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Nasal Septal Reconstruction

1. Chronic nasal obstruction secondary to deviated nasal septum.
2. Inferior turbinate hypertrophy.

1. Chronic nasal obstruction secondary to deviated nasal septum.
2. Inferior turbinate hypertrophy.

1. Nasal septal reconstruction.
2. Bilateral submucous resection of the inferior turbinates.
3. Bilateral outfracture of the inferior turbinates.

ANESTHESIA: General endotracheal tube.

BLOOD LOSS: Minimal less than 25 cc.

INDICATIONS: The patient is a 51-year-old female with a history of chronic nasal obstruction. On physical examination, she was derived to have a severely deviated septum with an S-shape deformity as well as turbinate hypertrophy present along the inferior turbinates contributing to the obstruction.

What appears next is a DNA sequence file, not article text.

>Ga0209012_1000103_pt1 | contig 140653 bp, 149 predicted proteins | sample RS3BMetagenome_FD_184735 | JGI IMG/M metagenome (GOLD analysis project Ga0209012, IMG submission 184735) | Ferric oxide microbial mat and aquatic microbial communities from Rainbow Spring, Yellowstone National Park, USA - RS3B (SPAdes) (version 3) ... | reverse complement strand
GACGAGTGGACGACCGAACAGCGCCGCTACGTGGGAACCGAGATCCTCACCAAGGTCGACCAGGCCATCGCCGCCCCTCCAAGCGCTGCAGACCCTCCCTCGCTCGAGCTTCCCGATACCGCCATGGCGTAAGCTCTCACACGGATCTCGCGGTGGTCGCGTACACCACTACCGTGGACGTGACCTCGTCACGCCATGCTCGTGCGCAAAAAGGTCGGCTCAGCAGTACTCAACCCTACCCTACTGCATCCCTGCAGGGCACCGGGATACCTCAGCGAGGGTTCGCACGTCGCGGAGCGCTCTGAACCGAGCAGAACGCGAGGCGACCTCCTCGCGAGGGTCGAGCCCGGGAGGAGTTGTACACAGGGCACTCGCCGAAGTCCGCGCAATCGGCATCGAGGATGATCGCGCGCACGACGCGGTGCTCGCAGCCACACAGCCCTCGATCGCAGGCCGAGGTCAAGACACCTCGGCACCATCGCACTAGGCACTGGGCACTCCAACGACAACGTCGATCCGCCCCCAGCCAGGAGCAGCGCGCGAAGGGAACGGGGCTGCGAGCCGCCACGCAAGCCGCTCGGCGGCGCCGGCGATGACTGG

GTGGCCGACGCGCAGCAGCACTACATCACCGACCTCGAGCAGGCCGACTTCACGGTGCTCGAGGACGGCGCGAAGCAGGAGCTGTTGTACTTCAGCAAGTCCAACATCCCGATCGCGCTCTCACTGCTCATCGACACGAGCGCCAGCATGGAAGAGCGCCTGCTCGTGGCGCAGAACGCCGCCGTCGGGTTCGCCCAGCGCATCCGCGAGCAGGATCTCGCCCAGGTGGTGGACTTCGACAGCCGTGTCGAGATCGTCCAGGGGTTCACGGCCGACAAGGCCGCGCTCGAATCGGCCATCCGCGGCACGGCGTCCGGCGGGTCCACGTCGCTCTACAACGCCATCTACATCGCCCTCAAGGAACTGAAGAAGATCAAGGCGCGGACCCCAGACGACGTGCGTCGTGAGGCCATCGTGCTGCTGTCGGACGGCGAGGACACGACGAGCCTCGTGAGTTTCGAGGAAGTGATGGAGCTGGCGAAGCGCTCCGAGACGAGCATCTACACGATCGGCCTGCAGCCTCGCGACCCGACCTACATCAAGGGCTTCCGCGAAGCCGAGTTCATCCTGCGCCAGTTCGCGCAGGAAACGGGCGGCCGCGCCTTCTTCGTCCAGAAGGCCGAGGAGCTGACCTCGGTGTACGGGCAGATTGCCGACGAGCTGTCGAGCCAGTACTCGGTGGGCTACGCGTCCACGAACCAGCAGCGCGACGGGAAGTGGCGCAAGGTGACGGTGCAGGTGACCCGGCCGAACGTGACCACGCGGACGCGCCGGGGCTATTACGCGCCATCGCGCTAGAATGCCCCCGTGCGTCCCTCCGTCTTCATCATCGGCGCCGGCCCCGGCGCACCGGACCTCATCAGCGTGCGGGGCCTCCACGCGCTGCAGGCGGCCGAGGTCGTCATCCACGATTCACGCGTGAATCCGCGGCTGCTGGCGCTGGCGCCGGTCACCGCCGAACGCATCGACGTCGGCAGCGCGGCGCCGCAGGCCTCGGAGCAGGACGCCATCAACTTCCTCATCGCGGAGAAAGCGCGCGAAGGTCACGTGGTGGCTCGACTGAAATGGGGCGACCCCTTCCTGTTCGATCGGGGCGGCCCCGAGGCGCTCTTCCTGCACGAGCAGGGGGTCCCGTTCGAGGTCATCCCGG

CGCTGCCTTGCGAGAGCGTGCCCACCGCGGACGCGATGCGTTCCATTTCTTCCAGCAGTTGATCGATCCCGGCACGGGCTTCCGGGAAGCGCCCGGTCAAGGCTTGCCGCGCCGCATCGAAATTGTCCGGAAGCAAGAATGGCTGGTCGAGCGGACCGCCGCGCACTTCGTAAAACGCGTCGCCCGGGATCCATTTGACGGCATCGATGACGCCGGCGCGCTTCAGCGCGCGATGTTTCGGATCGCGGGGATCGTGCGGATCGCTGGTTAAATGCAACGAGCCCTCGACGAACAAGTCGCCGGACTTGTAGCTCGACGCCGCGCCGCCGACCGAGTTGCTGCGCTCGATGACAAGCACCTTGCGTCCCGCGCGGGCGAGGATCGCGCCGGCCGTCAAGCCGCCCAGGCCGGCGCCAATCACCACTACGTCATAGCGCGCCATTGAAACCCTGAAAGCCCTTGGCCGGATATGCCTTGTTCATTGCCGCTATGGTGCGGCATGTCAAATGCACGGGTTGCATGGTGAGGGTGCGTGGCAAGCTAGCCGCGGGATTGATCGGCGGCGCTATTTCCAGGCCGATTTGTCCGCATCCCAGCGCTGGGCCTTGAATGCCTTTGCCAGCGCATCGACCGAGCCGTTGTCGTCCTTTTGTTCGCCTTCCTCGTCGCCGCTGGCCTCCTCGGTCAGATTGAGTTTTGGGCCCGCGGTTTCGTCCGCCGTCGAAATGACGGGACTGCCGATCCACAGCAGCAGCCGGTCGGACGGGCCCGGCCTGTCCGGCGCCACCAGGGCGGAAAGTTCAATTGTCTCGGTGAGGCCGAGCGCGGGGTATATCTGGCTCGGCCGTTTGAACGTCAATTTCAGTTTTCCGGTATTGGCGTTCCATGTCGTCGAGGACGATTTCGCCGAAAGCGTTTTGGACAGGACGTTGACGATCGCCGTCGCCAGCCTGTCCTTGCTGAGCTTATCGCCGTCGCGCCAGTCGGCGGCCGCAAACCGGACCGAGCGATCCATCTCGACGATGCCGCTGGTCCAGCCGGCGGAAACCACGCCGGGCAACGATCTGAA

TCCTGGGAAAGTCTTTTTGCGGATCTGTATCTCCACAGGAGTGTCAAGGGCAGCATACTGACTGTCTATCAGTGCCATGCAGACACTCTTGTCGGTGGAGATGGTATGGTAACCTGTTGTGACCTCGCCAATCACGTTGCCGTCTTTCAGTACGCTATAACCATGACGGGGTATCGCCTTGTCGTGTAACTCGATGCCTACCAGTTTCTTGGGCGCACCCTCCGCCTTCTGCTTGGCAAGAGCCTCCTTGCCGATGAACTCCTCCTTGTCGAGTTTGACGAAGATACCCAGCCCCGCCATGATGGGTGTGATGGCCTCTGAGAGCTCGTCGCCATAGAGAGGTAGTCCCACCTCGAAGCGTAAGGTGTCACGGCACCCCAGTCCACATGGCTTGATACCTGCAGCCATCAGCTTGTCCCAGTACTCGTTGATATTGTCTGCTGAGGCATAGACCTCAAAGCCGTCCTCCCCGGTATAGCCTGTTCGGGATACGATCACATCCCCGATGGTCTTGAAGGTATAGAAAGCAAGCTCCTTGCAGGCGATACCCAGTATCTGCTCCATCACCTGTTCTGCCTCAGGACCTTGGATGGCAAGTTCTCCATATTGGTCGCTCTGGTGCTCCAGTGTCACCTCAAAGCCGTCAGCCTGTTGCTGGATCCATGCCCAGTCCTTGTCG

PROCEDURE: After all risks, benefits, and alternatives have been discussed with the patient in detail, informed consent was obtained. The patient was brought to the Operating Suite where she was placed in the supine position and general endotracheal intubation was delivered by the Department of Anesthesia. The patient was rotated 90 degrees away. Nasal pledgets saturated with 4 cc of 10% cocaine solution were inserted into the nasal cavities. These were then removed and the nasal septum as well as the turbinates were localized with the mixture of 1% lidocaine with 1:100000 epinephrine solution. The nasal pledgets were then reinserted as the patient was prepped in the usual fashion. The nasal pledgets were again removed and the turbinates as well as an infraorbital nerve block was performed with 0.25% Marcaine solution. The nasal vestibules were then cleansed with a pHisoHex solution. A #15 blade scalpel was then used to make an incision along the length of the caudal septum. The mucoperichondrial junction was then identified with the aid of cotton-tipped applicator as well as the stitch scissor. Once the plane was identified, the mucosal flap on the left side of the septum was elevated with the aid of a Cottle. At this point it should be mentioned that the patient’s septum was significantly deviated with a large S-shape deformity obstructing both the right and left nasal cavity with the convex portion present in the left nasal cavity. Again, the Cottle elevator was used to raise the mucosal flap down to the level of the septal spur. At this point, the septal knife was used to make a crossover incision through the cartilage just anterior to the septal spur. Again, the mucosal flap was elevated in the right nasal septum. Now Knight scissors were used to remove the ascending portion of the nasal cartilage, which was then removed with a Takahashi forceps. A Cottle elevator was used to further elevate the mucosal flap off the septal spur on the left side. Removal of the spur was performed with the aid of the septal knife as well as a 3 mm straight chisel. Once all ascending cartilage has been removed, inspection of the nasal cavity revealed patent passages with the exception of inferior turbinates that were very hypertrophied and was felt to be contributing to the patient’s symptoms. Therefore, the turbinates were again localized and a #15 blade scalpel was used to make a vertical incision dissected down to the chondral bone. The XPS microdebrider with the inferior turbinate blade was then inserted through the incision and a submucous resection was performed by passing the microdebrider along the length of the bone. Once the submucosal tissue had been resected, an outfracture procedure was performed so as to fully open the nasal passages. Inspection revealed very patent and nonobstructive nasal passages. Now the caudal incision was reapproximated with #4-0 chromic suture. Finally, a #4-0 fast absorbing plain gut suture was used to approximate the mucosal surface of the septum in a running whipstitch fashion. Finally, Merocel packing was placed and the patient was retuned to the Department of Anesthesia for awakening and taken to the recovery room without incident.

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